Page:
Consumers who buy music CDs expect to be able to put them in a home stereo and hear music. The same goes for real estate technology. Brokers who buy new office software expect it to work with their existing systems that download listings data from the MLS. But real estate technologies today aren’t always compatible.

Prior to 1999, real estate technology products spoke different languages, which made it difficult for brokerages and MLSs to buy new products that could communicate with one another. But now there’s RETS, the Real Estate Technology Standard, which tunes agents, brokers, MLSs, lenders and other service providers to the same language, so real estate deals can close faster and cost less.

RETS “allows consumers, agents and brokers to access MLS data more quickly and at less cost,” said Kevin McQueen, president of Focus Forward Consulting.

Quite simply, standards make it easier and less costly to buy and sell homes. Without standards, agents and brokers would spend more time and money trying to access data and in some instances would have to hire a developer to make in-house technology systems communicate with MLSs.

McQueen has been involved with the RETS working group for the last year and a half. His role is to help the group spread its message across the real estate and technology industries.

The RETS working group consists of technology developers, MLSs and real estate brokers who share an interest in drafting and adopting technology standards so vendors eventually will all create products that are compatible with one another.

The group is self-directed and is open to anyone who wants to participate. It meets about three times a year to discuss and vote on new tech standards. The next meeting is slated for August 4-5 in Chicago.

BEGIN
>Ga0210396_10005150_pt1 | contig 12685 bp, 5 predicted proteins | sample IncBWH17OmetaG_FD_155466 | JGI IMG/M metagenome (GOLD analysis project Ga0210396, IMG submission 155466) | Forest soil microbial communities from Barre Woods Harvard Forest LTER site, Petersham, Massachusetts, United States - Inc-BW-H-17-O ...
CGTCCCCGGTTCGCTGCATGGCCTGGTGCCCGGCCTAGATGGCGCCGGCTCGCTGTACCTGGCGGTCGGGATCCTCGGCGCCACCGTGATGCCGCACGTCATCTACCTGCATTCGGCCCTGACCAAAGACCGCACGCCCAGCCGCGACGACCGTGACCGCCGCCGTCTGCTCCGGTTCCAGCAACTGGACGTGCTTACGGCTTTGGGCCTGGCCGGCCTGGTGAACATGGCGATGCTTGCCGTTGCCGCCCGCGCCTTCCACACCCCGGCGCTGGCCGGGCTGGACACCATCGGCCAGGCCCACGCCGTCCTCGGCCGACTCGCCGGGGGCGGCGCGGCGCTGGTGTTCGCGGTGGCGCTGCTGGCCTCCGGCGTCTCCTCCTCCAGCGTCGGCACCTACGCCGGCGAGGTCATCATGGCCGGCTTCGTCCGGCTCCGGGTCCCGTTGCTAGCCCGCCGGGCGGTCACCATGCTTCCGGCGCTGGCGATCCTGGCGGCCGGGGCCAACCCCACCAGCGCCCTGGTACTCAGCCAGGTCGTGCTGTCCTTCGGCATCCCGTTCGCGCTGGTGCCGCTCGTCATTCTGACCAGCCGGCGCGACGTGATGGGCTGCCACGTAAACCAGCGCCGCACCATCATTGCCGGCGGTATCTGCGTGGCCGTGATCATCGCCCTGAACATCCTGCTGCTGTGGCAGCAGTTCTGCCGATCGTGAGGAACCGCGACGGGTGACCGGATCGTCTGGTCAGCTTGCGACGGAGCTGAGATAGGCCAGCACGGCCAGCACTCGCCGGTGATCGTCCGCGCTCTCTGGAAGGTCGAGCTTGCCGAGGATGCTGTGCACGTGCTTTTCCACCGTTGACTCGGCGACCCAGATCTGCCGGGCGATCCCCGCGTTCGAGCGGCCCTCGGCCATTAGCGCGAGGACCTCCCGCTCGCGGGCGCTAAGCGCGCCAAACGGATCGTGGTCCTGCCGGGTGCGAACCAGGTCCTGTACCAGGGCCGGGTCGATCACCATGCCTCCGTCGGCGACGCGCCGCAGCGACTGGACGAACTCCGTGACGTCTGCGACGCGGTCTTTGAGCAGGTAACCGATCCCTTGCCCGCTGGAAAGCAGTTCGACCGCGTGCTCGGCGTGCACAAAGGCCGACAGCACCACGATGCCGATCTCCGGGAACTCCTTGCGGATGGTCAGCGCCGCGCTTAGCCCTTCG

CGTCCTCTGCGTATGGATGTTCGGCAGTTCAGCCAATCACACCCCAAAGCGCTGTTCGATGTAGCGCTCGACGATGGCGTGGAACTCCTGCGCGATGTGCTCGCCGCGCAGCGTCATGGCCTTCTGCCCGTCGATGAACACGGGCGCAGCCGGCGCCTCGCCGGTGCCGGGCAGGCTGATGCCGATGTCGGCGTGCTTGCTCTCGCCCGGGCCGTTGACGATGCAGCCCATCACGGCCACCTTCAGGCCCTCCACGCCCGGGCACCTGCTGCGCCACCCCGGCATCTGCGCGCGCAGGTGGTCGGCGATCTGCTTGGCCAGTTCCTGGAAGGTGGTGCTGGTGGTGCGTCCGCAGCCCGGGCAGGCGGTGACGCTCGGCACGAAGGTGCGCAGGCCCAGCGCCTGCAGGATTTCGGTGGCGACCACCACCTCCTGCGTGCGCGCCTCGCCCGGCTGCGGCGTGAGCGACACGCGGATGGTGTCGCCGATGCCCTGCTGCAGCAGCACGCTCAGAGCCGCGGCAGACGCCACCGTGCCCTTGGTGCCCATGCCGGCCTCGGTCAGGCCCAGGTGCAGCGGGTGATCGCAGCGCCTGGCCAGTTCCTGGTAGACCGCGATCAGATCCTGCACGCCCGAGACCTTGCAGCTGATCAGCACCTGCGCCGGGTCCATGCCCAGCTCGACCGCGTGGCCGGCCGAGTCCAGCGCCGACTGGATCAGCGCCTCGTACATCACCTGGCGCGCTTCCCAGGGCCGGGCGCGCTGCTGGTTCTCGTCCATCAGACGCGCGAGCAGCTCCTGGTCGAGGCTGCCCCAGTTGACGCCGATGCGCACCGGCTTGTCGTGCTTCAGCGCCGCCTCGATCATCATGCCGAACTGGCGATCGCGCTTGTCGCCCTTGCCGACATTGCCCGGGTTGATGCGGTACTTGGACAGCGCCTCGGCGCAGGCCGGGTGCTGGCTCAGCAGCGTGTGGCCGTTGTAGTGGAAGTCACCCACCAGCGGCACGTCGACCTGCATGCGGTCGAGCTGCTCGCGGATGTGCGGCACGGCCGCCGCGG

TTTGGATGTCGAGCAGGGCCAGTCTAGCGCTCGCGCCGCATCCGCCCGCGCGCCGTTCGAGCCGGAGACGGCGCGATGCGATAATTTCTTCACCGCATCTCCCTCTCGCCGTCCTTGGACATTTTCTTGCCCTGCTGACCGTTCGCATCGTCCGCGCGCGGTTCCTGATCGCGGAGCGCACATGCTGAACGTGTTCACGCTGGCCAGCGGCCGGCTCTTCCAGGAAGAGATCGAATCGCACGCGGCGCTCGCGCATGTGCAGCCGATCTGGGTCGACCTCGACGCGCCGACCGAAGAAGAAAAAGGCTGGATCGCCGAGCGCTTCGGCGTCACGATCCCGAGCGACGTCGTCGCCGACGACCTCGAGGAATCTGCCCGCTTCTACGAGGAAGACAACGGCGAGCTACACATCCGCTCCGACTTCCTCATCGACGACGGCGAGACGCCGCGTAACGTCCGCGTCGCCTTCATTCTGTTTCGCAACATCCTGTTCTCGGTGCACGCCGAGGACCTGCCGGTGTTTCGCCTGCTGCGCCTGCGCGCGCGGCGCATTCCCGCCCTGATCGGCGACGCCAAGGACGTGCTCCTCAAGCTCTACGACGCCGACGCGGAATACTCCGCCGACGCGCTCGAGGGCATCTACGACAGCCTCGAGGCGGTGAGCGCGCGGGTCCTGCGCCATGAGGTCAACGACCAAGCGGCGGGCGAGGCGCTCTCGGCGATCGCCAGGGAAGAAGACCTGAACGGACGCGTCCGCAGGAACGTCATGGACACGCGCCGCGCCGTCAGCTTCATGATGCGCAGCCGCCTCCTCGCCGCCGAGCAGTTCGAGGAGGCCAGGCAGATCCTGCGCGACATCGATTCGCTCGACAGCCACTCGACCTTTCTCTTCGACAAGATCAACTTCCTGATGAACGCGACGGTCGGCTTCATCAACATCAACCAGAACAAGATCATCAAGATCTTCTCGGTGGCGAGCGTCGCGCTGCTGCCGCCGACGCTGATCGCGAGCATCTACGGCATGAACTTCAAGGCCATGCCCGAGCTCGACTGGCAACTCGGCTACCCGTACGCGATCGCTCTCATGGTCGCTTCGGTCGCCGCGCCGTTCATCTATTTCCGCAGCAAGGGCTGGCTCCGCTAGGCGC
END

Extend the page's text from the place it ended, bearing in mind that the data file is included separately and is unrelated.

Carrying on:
“There are no member fees and no costs to attend meetings,” McQueen said.

Real estate software has to pass a standards test before it is considered RETS-compliant. Brokers can find out whether a technology is compliant by asking the vendor.

“If the answer is yes, it means (brokers) can plug the software into the MLS or transaction management system and it will work,” McQueen said. If the vendor doesn’t know what “RETS-compliant” means, the software likely doesn’t follow the prescribed standards, he added.

A total of 170 MLSs now offer RETS-compliant products. That’s up significantly from just a year ago.

“RETS really gained momentum in 2003,” McQueen said. “Part of that is because we’re focusing on making connectivity easier.”

Mortgage lenders also have an interest in what RETS is doing for real estate. A similar organization known as MISMO sets standards among financial service technologies. Members of RETS and MISMO attend each other’s meetings, according to McQueen. The groups are beginning to bring their technology standards closer together.

“When you put an offer on a home, there’s financial data moving back and forth. Standards reduce the costs to all the parties, which at the end of the day makes it cheaper for everyone to buy homes,” he said.

The RETS workgroup started forming in 1999 when the National Association of Realtors sponsored a meeting of about 50 technology vendors. NAR doesn’t mandate any of the adopted standards or meeting agendas, but it supports the group’s purpose.

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